New Study Shows Most People Will Suffer From A Mental Illness In Their Lifetime

A new study from New Zealand has found that the majority of people will develop a mental illness at some point in their lives.

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It's a well known fact that one in four people will be affected by mental or neurological disorders at some point in their lives.

However, despite the fact the majority of us will know at least one person in our lives who has suffered with a mental health issue, for some, it continues to be a shameful and taboo subject to open up about.

But a new study suggests that the vast majority of people will develop a mental illness at some point.

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The research, published in the Journal of Abnormal Psychology, involved a team following a generation of people all born in the same New Zealand town, from birth to middle age, with authors checking in with participants every few years to see if they were showing any signs of diagnosable mental illnesses.

They found that over 80 per cent of people who took part developed a mental illness at some point during the study, while just 17 per cent showed no signs of developing a disorder.

Researcher Aaron Reuben wrote in the Scientific American that almost everyone will develop at least one diagnosable mental disorder during their lifetime, adding: 'Most of these people will never receive treatment, and their relationships, job performance and life satisfaction will likely suffer.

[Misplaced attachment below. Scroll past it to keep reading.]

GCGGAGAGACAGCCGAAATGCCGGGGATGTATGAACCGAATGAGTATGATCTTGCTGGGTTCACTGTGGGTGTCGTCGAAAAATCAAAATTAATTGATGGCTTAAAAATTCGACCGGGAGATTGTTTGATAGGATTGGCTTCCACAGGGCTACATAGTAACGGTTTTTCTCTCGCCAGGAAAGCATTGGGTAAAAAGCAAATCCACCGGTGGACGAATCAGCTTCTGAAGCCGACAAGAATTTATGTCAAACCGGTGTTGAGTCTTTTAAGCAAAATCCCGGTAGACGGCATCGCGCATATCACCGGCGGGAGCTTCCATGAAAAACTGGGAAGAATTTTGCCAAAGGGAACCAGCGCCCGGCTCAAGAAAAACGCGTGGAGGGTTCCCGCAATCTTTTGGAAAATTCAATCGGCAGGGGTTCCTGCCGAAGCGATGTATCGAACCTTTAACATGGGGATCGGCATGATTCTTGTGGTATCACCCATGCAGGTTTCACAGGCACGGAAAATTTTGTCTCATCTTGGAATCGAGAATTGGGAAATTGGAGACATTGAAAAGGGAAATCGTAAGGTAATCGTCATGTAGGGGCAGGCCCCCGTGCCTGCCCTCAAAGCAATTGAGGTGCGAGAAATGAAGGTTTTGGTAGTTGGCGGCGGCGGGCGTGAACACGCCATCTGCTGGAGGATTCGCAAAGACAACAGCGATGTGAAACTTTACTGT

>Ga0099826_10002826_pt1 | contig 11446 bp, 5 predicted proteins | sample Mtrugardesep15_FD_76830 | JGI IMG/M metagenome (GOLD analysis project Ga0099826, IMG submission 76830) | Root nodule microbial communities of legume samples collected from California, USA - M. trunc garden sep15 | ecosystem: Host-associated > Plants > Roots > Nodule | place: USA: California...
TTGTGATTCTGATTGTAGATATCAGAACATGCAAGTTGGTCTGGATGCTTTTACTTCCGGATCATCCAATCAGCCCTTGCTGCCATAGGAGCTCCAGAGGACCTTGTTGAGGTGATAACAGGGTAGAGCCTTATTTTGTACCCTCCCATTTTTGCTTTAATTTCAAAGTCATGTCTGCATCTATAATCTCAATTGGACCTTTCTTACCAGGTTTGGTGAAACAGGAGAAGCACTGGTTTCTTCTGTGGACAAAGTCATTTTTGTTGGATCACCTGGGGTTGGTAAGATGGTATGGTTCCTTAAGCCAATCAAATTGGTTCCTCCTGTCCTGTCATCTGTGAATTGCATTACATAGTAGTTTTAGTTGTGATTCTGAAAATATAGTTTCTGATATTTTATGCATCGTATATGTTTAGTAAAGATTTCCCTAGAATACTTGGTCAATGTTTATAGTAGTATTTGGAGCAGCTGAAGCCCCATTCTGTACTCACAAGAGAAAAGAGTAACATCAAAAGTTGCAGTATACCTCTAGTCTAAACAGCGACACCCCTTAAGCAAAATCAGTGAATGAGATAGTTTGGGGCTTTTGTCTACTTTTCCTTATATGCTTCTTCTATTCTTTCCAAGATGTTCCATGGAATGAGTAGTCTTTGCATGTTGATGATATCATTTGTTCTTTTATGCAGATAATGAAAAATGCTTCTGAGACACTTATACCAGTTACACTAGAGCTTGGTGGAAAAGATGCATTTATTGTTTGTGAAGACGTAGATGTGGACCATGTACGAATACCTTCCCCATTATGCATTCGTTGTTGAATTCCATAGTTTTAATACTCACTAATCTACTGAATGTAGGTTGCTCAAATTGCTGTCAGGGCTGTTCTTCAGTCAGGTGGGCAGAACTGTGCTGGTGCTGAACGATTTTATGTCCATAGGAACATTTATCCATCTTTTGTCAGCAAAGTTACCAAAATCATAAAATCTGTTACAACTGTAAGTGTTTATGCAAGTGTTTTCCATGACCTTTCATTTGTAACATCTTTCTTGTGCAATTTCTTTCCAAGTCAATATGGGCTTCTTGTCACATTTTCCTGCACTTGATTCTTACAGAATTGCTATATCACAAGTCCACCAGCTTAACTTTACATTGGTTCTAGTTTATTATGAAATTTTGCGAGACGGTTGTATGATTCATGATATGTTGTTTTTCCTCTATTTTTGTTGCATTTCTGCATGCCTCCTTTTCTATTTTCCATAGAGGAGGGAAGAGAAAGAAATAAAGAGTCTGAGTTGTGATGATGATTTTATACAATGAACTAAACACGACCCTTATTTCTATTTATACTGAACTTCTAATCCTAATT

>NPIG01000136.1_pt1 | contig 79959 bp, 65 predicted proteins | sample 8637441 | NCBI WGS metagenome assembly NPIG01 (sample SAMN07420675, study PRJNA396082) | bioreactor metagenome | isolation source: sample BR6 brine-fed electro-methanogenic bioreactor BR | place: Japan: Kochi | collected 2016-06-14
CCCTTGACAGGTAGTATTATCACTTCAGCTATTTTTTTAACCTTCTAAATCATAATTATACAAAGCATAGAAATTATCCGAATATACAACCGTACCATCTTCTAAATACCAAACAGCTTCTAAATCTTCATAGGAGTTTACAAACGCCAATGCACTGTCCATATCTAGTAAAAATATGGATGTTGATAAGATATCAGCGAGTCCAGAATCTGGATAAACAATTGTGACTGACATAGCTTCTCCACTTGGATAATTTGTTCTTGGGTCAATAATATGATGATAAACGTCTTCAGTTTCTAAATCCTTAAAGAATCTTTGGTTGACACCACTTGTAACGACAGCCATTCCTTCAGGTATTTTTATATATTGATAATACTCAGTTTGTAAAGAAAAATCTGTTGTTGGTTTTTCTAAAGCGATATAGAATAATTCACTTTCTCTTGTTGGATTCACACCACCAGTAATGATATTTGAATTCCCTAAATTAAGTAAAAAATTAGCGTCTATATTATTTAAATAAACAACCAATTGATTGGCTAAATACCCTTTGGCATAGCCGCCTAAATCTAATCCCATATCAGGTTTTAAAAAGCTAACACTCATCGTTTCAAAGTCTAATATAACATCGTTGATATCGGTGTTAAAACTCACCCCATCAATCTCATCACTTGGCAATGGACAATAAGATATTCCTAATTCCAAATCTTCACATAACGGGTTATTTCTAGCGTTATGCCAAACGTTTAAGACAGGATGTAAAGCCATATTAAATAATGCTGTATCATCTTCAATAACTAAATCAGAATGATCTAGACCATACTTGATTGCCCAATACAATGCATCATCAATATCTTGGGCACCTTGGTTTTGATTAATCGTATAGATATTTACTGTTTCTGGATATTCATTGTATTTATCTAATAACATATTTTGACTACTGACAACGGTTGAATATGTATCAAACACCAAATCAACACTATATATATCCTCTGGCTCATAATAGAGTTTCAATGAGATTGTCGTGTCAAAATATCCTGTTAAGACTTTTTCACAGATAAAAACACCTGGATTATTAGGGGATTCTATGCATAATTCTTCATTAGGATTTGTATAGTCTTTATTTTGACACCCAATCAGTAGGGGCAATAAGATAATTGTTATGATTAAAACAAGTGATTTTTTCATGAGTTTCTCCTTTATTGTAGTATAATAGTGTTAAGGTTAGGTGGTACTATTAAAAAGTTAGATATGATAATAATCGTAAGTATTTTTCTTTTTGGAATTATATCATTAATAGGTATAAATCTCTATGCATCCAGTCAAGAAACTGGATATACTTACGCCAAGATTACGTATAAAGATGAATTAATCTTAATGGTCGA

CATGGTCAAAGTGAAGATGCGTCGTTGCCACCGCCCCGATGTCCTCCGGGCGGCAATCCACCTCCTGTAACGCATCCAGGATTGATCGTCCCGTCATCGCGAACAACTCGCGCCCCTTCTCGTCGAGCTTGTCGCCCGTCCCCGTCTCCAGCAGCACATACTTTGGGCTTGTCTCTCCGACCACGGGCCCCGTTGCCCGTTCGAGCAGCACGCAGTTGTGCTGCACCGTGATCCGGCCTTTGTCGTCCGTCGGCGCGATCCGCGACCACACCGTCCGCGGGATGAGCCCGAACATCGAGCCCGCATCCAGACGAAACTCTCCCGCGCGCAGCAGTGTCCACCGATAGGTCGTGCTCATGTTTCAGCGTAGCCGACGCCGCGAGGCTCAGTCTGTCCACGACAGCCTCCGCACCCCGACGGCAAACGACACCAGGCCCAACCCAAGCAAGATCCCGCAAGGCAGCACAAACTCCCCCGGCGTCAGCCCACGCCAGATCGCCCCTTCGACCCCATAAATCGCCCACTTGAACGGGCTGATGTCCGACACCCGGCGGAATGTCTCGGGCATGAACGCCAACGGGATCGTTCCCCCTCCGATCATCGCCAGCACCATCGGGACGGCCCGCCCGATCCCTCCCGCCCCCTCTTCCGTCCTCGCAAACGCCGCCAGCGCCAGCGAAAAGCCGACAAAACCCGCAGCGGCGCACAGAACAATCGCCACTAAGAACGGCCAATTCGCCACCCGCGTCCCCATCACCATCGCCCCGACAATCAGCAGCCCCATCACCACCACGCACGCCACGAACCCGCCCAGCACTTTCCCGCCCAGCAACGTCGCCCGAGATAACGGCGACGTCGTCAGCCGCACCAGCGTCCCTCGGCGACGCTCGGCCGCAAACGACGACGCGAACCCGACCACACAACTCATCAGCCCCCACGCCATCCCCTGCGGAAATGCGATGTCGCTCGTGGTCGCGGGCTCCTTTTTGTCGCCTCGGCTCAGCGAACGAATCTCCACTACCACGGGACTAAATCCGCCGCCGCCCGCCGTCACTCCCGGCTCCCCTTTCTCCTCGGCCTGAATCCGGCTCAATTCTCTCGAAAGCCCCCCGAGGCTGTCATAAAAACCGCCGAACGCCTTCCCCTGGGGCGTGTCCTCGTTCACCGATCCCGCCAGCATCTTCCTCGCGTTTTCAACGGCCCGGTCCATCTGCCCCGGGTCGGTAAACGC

'Our study shows that you are more likely to experience a bout of mental illness than you are to develop diabetes, heart disease or any kind of cancer whatsoever – combined,' he added.

However, for most this will be temporary.

John Horwood, a psychiatric epidemiologist at the longitudinal Christchurch Health and Development Study in New Zealand, was quoted by Reuben to say: 'A substantial component of what we describe as disorder is often short-lived, of lesser severity or self-limiting.'

Whether a mental illness is short-lived or for life, it's imperative society provides the sufficient, medical attention, and an open space for the sufferer to treat their issues.

The most important thing to remember from this new study is that mental health issues are more common than you think, and we need to start treating mental illness like any other medical issue that complicates, debilitates, or disrupts life.

After all, you never know when it might be you needing a helping hand.

If you think you might be suffering from a mental health disorder and would like to find urgent help, please contact MIND on 0300 123 3393 or click here to find out more.

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